They Used Cameras: The Story of Hollywood and World War Two
Their weapon was a camera: Hollywood goes to war against the Nazis and the Japanese
If we are to win this war, Americans must be ready to sacrifice comforts, necessities, and life itself. Public opinion polls indicate that some confusion still exists as to the issues for which this war is fought. Unless every American clearly understands how much he has at stake, the nation cannot gear itself to the all-out effort necessary for victory.
The motion picture should be the best medium for bringing to life the democratic idea. We practical-minded Americans can easily grasp such tangible programs as sugar-rationing or pooling cars to save rubber. It is a challenge to the ingenuity of Hollywood to make equally real the democratic values which we take for granted (Government Information Manual for the Motion Picture Industry).
Franklin D. Roosevelt was a man of his times. He understood that in order to prepare the country for war there would have to be “propaganda” campaign. To accomplish his goals of selling the war, or educating as the government would prefer to call it, the administration would have to tap into the best medium: film. Despite a depressed economy, Americans still went to the movies to get away from their troubles. What better way to reach the people than through film. You could educate them without beating them over the head with open imagery, though some films were not as subtle about it as others
Henry King’s Wilson (1944) show’s the World War I president in a positive light, a man who saw the future and what it held for the world in throngs of a war. The film was released in the midst of the current war and shows the mistakes of the past. While it could be easily summed up as “those who don’t study history are doomed to repeat it,” the film itself is on-point when it says the United States, whether it wants to be or not, is a partner in the security of the world. The film was a box office failure, but it’s timing perfect as the tides of the war turned toward an Allied Victory. The underlying tones of the film are clear as the world was indeed changing, and everyone needed to change with it. And it stands out as one of the hundreds of films released by Hollywood during World War II that the government encouraged filmmakers to create because it appealed to the nation’s history and above all, patriotism.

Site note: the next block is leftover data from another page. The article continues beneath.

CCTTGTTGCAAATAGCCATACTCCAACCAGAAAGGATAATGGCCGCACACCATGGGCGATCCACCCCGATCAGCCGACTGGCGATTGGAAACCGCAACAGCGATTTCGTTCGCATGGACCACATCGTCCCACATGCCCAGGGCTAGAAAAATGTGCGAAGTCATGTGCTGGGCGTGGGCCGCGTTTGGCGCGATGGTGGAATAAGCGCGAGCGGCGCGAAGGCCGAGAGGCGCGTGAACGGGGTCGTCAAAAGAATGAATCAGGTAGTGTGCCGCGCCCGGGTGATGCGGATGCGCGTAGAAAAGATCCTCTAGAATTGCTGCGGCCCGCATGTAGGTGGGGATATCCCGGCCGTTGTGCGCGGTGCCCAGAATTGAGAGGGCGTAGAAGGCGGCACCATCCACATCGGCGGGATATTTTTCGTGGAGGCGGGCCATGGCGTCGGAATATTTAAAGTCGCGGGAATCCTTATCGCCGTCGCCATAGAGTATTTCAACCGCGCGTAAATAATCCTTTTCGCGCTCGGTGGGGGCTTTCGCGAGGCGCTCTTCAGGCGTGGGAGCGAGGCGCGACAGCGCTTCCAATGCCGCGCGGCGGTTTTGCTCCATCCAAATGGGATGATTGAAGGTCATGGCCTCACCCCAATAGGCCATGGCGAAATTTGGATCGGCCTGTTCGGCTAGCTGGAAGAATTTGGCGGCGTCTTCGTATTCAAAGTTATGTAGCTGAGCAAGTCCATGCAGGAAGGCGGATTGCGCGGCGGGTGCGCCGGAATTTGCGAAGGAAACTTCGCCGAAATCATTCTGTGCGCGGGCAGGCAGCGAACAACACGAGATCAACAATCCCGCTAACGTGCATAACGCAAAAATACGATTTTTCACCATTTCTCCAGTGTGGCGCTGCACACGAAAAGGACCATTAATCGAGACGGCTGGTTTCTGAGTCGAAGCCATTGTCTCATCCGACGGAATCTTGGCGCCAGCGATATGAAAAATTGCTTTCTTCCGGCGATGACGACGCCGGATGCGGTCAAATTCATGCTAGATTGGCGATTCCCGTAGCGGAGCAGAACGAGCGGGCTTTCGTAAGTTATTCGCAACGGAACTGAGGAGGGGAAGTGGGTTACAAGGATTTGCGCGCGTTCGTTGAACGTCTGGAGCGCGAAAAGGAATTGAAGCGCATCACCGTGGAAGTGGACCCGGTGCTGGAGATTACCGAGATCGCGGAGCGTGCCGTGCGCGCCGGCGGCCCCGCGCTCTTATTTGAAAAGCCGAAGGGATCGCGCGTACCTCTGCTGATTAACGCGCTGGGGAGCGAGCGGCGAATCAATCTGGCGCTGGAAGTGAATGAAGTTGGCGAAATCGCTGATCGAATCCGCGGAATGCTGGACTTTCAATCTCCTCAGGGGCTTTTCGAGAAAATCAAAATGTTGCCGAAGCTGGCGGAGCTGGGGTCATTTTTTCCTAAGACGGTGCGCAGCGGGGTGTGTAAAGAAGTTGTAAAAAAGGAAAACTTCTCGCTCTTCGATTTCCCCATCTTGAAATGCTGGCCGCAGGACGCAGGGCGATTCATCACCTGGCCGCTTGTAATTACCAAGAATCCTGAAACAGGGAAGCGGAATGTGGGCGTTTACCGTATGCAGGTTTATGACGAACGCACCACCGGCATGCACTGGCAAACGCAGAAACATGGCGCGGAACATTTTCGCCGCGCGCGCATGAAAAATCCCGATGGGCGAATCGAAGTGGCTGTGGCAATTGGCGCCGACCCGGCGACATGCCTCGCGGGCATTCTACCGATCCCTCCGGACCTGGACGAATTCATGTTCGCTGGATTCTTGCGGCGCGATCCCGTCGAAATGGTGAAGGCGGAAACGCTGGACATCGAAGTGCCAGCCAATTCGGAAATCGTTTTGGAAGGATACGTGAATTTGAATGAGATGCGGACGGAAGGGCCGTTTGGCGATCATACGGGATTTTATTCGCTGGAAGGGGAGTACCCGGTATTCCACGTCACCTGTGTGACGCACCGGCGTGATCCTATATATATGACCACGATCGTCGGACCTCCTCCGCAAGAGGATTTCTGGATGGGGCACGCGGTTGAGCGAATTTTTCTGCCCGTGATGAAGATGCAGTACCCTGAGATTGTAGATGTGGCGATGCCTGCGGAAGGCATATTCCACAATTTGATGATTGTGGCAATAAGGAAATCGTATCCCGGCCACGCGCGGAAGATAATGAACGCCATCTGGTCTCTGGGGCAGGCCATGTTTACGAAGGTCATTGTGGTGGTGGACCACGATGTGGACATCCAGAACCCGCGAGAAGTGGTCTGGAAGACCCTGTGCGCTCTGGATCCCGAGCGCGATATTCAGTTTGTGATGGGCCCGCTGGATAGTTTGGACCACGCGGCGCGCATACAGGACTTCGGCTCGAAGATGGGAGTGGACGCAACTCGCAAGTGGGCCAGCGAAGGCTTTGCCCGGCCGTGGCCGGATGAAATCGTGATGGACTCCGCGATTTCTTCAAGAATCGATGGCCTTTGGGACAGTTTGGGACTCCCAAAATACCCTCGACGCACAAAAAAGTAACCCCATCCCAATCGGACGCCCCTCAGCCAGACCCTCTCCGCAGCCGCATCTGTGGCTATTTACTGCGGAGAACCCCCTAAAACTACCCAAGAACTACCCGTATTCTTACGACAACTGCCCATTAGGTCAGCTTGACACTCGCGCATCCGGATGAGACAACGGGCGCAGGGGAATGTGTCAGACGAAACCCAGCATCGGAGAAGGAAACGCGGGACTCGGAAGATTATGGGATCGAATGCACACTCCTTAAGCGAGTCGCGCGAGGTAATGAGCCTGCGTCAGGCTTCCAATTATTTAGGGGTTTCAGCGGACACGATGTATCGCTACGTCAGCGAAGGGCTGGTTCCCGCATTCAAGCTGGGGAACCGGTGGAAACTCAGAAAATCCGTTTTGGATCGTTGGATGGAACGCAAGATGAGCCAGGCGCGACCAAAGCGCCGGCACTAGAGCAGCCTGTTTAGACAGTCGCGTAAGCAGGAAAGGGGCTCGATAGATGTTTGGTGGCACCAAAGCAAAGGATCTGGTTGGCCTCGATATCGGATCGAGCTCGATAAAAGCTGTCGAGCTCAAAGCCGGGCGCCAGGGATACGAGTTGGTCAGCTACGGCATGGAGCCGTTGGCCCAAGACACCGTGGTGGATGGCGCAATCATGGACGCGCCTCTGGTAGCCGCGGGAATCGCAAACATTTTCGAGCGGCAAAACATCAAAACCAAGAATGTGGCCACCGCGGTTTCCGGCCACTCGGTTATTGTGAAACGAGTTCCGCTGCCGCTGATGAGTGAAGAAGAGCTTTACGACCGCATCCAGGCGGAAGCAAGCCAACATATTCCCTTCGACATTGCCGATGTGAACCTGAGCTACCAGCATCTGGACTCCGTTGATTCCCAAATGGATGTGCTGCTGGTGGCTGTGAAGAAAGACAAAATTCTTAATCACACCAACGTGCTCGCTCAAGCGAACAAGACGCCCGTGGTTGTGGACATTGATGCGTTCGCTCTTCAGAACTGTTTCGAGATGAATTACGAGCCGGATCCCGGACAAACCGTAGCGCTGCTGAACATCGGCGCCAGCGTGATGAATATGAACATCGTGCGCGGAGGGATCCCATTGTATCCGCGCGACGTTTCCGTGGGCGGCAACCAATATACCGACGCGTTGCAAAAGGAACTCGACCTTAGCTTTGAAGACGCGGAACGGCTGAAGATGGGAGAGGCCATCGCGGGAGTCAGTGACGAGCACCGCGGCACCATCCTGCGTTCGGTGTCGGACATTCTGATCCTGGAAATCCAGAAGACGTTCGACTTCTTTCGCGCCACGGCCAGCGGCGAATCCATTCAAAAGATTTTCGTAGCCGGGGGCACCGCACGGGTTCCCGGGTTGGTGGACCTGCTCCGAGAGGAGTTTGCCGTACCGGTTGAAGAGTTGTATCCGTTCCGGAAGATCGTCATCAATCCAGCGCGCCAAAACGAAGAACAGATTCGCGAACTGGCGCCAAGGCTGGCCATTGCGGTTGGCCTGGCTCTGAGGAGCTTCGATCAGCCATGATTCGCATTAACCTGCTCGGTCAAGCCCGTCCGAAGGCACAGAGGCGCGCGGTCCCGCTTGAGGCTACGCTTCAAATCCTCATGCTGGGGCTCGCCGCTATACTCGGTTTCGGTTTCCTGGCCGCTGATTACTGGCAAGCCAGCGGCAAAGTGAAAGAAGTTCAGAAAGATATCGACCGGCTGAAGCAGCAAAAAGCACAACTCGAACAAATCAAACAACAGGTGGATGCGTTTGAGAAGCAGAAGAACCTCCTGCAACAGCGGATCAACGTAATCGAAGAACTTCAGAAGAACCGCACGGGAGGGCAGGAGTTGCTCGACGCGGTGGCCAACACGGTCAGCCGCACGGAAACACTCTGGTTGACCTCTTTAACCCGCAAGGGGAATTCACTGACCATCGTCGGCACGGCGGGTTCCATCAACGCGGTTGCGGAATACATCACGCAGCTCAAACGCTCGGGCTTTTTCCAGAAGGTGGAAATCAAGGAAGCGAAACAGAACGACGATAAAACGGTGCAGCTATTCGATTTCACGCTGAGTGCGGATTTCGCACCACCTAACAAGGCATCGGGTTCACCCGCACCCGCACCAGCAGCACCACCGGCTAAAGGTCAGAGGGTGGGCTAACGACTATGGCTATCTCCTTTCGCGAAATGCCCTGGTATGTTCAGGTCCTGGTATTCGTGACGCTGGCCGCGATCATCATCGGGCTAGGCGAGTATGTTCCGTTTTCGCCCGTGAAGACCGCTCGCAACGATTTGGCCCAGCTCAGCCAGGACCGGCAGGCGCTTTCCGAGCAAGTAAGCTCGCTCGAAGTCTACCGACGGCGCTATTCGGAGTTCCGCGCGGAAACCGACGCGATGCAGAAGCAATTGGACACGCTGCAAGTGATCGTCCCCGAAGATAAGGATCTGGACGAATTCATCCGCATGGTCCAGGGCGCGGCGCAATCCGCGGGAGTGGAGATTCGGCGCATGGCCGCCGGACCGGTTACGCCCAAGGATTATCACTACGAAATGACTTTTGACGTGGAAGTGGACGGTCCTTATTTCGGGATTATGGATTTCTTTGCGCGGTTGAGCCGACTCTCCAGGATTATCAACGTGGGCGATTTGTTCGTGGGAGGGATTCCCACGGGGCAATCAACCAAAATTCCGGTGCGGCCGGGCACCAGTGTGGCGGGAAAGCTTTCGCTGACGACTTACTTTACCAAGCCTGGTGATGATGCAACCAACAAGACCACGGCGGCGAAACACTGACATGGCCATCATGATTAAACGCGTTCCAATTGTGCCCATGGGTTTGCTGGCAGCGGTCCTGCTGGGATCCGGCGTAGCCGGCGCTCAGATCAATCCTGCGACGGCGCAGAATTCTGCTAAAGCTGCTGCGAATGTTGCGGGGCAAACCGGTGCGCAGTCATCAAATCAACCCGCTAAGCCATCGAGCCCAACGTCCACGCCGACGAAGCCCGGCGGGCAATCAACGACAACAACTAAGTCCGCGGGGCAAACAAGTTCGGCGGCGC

There were also a handful of films made during the war years that have subtle themes of patriotism or hints of what is wrong and right behavior in times of war. The government’s propaganda arm, the Office of War Information, was so worried that it wrote an instruction manual for the movie industry on how to go about making films aimed at educating the masses. You can find that here. It’s a long read split up into parts, but goes to show you the length to which the government wanted to make sure the best of American ideals made its way into films. Pick a film made in 1943, and you’ll likely find imagery or subtle hints sprinkled throughout about rationing, the black market, and making sure the bad guys always lose. The manual reads like marching orders to the studios. And in some cases, they played ball.